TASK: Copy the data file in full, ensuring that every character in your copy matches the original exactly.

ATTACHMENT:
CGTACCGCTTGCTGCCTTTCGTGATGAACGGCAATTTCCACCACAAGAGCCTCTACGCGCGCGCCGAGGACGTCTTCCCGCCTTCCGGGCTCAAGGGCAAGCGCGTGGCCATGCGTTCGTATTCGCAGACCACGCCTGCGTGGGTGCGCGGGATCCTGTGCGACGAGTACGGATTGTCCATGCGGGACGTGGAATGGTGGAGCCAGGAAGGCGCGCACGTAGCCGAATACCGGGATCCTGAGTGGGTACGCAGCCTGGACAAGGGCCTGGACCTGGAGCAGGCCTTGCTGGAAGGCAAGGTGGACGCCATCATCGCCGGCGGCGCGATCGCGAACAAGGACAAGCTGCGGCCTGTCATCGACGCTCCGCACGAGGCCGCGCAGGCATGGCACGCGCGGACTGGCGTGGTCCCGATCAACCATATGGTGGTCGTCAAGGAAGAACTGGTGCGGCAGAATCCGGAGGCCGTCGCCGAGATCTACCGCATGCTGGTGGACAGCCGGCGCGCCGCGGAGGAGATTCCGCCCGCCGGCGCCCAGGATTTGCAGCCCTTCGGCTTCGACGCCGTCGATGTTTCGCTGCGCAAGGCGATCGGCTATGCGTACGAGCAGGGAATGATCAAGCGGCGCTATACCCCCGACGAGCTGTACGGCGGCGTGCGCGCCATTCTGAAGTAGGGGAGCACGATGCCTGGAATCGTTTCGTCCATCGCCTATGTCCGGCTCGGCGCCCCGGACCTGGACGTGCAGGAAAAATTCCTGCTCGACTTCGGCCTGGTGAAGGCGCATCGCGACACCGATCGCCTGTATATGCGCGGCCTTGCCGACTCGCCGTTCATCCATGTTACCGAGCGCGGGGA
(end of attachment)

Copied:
CGTACCGCTTGCTGCCTTTCGTGATGAACGGCAATTTCCACCACAAGAGCCTCTACGCGCGCGCCGAGGACGTCTTCCCGCCTTCCGGGCTCAAGGGCAAGCGCGTGGCCATGCGTTCGTATTCGCAGACCACGCCTGCGTGGGTGCGCGGGATCCTGTGCGACGAGTACGGATTGTCCATGCGGGACGTGGAATGGTGGAGCCAGGAAGGCGCGCACGTAGCCGAATACCGGGATCCTGAGTGGGTACGCAGCCTGGACAAGGGCCTGGACCTGGAGCAGGCCTTGCTGGAAGGCAAGGTGGACGCCATCATCGCCGGCGGCGCGATCGCGAACAAGGACAAGCTGCGGCCTGTCATCGACGCTCCGCACGAGGCCGCGCAGGCATGGCACGCGCGGACTGGCGTGGTCCCGATCAACCATATGGTGGTCGTCAAGGAAGAACTGGTGCGGCAGAATCCGGAGGCCGTCGCCGAGATCTACCGCATGCTGGTGGACAGCCGGCGCGCCGCGGAGGAGATTCCGCCCGCCGGCGCCCAGGATTTGCAGCCCTTCGGCTTCGACGCCGTCGATGTTTCGCTGCGCAAGGCGATCGGCTATGCGTACGAGCAGGGAATGATCAAGCGGCGCTATACCCCCGACGAGCTGTACGGCGGCGTGCGCGCCATTCTGAAGTAGGGGAGCACGATGCCTGGAATCGTTTCGTCCATCGCCTATGTCCGGCTCGGCGCCCCGGACCTGGACGTGCAGGAAAAATTCCTGCTCGACTTCGGCCTGGTGAAGGCGCATCGCGACACCGATCGCCTGTATATGCGCGGCCTTGCCGACTCGCCGTTCATCCATGTTACCGAGCGCGGGGA